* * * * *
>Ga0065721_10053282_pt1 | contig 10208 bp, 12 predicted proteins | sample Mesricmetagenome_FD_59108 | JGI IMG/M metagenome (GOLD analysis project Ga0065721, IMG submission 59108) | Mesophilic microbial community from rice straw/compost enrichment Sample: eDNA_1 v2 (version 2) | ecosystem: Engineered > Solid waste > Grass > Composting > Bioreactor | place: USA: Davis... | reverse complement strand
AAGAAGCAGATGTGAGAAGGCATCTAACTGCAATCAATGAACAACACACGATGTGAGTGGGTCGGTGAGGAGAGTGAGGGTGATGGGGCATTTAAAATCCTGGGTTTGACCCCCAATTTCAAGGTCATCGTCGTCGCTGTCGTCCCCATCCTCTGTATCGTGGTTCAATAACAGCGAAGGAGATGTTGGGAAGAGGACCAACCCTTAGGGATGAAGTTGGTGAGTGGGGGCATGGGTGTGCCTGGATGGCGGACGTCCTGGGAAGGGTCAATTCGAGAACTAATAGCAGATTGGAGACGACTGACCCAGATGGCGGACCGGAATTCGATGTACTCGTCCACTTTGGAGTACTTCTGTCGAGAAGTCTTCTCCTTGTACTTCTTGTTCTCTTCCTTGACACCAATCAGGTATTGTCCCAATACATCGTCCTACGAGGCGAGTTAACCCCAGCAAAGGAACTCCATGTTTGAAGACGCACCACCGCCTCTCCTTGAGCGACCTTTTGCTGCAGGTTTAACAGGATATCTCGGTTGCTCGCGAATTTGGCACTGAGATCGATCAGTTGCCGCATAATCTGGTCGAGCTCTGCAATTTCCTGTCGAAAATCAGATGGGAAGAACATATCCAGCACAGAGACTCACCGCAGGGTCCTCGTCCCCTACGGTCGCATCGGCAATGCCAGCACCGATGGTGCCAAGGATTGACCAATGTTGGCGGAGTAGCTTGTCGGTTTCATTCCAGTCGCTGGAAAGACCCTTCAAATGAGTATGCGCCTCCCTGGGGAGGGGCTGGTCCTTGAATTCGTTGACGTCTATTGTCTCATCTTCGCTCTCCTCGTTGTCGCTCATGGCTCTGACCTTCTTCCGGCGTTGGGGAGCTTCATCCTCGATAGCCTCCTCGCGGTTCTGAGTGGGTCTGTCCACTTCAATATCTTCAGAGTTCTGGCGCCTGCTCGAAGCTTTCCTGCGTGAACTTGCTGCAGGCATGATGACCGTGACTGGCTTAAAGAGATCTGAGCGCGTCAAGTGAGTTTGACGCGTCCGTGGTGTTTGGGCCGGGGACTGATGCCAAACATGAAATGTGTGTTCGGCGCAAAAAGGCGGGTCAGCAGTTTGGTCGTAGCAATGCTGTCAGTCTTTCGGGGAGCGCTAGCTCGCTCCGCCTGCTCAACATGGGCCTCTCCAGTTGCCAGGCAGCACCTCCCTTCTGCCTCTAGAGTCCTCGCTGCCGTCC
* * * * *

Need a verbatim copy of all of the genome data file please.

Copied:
>Ga0065721_10053282_pt1 | contig 10208 bp, 12 predicted proteins | sample Mesricmetagenome_FD_59108 | JGI IMG/M metagenome (GOLD analysis project Ga0065721, IMG submission 59108) | Mesophilic microbial community from rice straw/compost enrichment Sample: eDNA_1 v2 (version 2) | ecosystem: Engineered > Solid waste > Grass > Composting > Bioreactor | place: USA: Davis... | reverse complement strand
AAGAAGCAGATGTGAGAAGGCATCTAACTGCAATCAATGAACAACACACGATGTGAGTGGGTCGGTGAGGAGAGTGAGGGTGATGGGGCATTTAAAATCCTGGGTTTGACCCCCAATTTCAAGGTCATCGTCGTCGCTGTCGTCCCCATCCTCTGTATCGTGGTTCAATAACAGCGAAGGAGATGTTGGGAAGAGGACCAACCCTTAGGGATGAAGTTGGTGAGTGGGGGCATGGGTGTGCCTGGATGGCGGACGTCCTGGGAAGGGTCAATTCGAGAACTAATAGCAGATTGGAGACGACTGACCCAGATGGCGGACCGGAATTCGATGTACTCGTCCACTTTGGAGTACTTCTGTCGAGAAGTCTTCTCCTTGTACTTCTTGTTCTCTTCCTTGACACCAATCAGGTATTGTCCCAATACATCGTCCTACGAGGCGAGTTAACCCCAGCAAAGGAACTCCATGTTTGAAGACGCACCACCGCCTCTCCTTGAGCGACCTTTTGCTGCAGGTTTAACAGGATATCTCGGTTGCTCGCGAATTTGGCACTGAGATCGATCAGTTGCCGCATAATCTGGTCGAGCTCTGCAATTTCCTGTCGAAAATCAGATGGGAAGAACATATCCAGCACAGAGACTCACCGCAGGGTCCTCGTCCCCTACGGTCGCATCGGCAATGCCAGCACCGATGGTGCCAAGGATTGACCAATGTTGGCGGAGTAGCTTGTCGGTTTCATTCCAGTCGCTGGAAAGACCCTTCAAATGAGTATGCGCCTCCCTGGGGAGGGGCTGGTCCTTGAATTCGTTGACGTCTATTGTCTCATCTTCGCTCTCCTCGTTGTCGCTCATGGCTCTGACCTTCTTCCGGCGTTGGGGAGCTTCATCCTCGATAGCCTCCTCGCGGTTCTGAGTGGGTCTGTCCACTTCAATATCTTCAGAGTTCTGGCGCCTGCTCGAAGCTTTCCTGCGTGAACTTGCTGCAGGCATGATGACCGTGACTGGCTTAAAGAGATCTGAGCGCGTCAAGTGAGTTTGACGCGTCCGTGGTGTTTGGGCCGGGGACTGATGCCAAACATGAAATGTGTGTTCGGCGCAAAAAGGCGGGTCAGCAGTTTGGTCGTAGCAATGCTGTCAGTCTTTCGGGGAGCGCTAGCTCGCTCCGCCTGCTCAACATGGGCCTCTCCAGTTGCCAGGCAGCACCTCCCTTCTGCCTCTAGAGTCCTCGCTGCCGTCC